Thinking Machines – Science Fiction or Science Fact?
by Marjorie F. Baldwin
When Ben Wallace invited me to do one of these guest blogs, I choked. I mean, I wanted the opportunity, but what the heck was I going to write about exactly? Then I recalled the words of the venerable John W. Campbell: Science fiction should be equal parts science and fiction—but do notice which word comes first! That’s when I knew. I’d just take one of the areas of science I used in my technothriller books (The Phoenician Series) and talk about that. Funny thing is, Ben sent me an email just minutes after this suggesting the same exact thing. Great minds think alike!
One area of science I’ve speculated on throughout all of the books in the series is “memory mapping.” I start out in the opening scene of the first chapter of the first book I’m editing with a reference to someone’s mind having been “Adjusted” (and I can tell you, it just gets more involved from there!) Not only do I explore mapping a human’s memory—and Adjusting it—but I delve into the age-old scifi dream of taking a human mind (every thought, every memory, every little detail about the person’s psyche that makes them unique) and putting that “mind” into another body, presumably a better body. I don’t use robot bodies, though, as they aren’t really better than a human, are they? Phoenician bodies, now, they’re better, but you’ll have to read the books to find out how and why.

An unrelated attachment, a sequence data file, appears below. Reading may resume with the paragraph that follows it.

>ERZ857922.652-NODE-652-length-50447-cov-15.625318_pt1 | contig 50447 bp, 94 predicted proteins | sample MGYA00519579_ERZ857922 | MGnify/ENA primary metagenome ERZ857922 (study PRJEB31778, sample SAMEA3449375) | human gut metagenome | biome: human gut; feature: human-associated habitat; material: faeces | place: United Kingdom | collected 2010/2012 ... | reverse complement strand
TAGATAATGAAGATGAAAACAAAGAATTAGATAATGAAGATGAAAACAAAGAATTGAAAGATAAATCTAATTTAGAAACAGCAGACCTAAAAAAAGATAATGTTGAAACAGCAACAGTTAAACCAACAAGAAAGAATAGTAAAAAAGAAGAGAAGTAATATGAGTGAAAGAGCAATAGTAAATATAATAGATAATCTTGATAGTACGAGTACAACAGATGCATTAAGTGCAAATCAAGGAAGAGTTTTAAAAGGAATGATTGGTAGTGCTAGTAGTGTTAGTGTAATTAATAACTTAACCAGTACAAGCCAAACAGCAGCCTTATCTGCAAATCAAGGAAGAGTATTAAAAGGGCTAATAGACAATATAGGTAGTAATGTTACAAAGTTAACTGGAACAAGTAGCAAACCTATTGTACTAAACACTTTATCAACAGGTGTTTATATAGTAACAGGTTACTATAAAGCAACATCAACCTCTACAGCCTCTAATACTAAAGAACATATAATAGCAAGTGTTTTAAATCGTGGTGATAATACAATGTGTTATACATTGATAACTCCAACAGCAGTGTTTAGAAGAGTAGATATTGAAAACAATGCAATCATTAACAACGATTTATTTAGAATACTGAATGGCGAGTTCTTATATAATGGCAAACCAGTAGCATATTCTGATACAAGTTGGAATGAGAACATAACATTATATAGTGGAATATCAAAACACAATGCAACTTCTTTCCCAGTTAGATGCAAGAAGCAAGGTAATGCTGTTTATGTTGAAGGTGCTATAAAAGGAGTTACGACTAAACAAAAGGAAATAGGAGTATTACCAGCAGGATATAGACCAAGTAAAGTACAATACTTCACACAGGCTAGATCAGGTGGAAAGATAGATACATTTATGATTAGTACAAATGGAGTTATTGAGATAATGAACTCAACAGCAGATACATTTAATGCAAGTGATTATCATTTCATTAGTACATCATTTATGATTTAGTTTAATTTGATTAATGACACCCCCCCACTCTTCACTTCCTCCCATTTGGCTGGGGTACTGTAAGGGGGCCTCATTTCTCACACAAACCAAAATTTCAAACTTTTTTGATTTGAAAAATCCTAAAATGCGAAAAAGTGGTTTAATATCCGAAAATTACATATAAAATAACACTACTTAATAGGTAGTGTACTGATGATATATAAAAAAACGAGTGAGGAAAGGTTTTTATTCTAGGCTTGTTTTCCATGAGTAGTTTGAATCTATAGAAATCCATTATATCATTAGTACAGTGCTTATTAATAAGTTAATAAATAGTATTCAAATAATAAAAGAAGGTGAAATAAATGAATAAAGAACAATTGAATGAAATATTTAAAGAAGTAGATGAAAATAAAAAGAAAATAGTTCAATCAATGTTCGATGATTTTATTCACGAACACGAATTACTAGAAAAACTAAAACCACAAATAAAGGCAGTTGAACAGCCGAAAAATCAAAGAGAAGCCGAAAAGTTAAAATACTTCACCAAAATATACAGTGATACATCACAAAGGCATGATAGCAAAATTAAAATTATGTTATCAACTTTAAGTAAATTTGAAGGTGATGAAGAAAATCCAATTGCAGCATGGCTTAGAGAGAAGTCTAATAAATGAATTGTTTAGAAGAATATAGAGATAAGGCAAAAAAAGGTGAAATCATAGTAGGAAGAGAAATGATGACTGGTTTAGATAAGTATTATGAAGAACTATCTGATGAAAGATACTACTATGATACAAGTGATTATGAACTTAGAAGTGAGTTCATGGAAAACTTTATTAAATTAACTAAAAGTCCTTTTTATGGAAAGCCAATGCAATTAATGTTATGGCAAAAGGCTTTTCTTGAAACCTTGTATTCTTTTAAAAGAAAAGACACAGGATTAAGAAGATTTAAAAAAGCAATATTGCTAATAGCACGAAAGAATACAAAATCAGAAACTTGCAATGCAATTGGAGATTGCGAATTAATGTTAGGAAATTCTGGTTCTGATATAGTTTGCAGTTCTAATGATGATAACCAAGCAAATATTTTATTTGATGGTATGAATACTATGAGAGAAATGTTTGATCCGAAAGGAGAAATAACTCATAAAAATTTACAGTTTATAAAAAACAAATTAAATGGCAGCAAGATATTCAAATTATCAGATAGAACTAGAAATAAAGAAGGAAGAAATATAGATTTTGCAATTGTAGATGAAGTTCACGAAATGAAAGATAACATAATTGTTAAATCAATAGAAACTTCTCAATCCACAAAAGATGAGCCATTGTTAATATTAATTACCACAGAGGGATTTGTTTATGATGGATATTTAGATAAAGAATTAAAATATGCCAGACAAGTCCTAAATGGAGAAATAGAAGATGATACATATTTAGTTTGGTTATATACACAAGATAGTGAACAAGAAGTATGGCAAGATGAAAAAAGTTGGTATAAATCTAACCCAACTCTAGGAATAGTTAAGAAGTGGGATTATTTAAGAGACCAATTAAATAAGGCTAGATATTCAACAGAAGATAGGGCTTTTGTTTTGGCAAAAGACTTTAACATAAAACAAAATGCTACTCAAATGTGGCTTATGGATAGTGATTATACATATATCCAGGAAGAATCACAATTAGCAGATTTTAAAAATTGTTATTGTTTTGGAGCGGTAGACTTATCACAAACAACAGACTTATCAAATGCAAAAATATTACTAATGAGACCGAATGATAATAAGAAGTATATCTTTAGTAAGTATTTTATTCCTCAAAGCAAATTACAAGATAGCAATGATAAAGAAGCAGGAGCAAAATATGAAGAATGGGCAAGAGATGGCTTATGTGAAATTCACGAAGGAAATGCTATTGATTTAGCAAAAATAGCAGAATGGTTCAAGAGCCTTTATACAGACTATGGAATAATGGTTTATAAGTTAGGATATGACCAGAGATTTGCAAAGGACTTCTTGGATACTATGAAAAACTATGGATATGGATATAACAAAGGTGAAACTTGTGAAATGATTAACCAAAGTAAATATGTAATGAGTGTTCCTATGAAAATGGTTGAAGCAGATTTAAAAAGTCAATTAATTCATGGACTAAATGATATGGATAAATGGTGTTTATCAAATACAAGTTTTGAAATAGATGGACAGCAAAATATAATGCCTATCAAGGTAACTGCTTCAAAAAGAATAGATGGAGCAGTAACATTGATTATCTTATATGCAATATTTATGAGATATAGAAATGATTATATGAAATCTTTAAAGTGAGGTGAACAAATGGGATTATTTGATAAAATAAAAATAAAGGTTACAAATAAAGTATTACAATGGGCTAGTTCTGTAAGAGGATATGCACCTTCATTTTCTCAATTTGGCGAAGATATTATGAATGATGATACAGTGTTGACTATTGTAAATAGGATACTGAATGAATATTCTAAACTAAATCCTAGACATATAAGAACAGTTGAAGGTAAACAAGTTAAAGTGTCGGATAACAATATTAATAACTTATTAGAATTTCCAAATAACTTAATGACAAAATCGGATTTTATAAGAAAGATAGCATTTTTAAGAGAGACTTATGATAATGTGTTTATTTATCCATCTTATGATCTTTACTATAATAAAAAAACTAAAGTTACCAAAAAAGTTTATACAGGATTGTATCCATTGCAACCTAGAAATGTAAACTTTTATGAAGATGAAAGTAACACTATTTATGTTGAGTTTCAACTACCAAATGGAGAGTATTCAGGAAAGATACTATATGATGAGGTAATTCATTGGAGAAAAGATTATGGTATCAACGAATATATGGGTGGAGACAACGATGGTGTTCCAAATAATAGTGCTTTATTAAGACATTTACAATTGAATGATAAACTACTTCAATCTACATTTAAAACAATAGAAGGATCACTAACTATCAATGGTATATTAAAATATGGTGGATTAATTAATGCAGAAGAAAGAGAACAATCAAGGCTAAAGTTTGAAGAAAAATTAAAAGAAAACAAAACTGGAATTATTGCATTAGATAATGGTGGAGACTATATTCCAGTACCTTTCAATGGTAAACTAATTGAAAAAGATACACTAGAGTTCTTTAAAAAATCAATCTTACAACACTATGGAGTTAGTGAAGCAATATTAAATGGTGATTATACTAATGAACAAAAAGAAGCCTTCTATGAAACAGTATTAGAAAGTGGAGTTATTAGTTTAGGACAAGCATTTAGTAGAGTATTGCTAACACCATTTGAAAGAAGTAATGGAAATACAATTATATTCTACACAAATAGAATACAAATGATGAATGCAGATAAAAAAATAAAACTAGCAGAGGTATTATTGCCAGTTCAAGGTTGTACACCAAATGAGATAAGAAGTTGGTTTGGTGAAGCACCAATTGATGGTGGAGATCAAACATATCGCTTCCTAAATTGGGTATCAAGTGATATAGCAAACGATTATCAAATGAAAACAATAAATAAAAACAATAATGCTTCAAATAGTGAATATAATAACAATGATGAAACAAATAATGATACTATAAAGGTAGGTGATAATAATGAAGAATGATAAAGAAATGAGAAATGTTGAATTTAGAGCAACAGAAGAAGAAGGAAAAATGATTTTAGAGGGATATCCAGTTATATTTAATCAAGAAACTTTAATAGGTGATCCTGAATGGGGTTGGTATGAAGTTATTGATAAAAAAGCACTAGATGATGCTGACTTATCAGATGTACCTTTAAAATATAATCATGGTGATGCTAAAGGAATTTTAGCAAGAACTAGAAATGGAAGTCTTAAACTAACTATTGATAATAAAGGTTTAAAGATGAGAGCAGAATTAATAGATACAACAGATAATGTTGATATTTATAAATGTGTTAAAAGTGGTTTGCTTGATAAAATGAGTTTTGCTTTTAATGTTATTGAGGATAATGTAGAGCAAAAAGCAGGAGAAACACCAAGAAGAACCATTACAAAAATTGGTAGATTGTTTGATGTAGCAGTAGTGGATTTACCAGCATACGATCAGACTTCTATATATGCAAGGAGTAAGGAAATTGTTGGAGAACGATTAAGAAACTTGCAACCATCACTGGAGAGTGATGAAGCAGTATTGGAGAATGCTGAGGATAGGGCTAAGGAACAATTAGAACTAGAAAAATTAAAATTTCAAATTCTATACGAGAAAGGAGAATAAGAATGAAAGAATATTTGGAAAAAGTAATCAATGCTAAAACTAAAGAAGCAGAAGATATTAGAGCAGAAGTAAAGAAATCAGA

I had a lot of areas to look at: the question of identity, of how thought works, of how memory is stored, and more. I chose to focus on memory mapping back in the 1970s when I was a teenager and first read about the work Alan Turing had done. I was a big fan of Asimov’s robot books so I looked into non-fiction to tell me about “Thinking Machines” at least, inasmuch as a kid in the 1970s could learn about such things. Turing was the first one, I think, to allude to the fact that human thought, essentially, is just a series of electrical impulses, so if we could “map” those impulses and “imprint” them onto a computer circuit (this was the 60s, okay? that was very scifi of him to suggest), we could reproduce human thought on a computer. Turing called these mythical machines “Thinking Machines.” We now call them “supercomputers,” but for a while they were called “Turing Machines.” There are even tests one can do to prove—or disprove—sentience. The Turing test remains the standard today.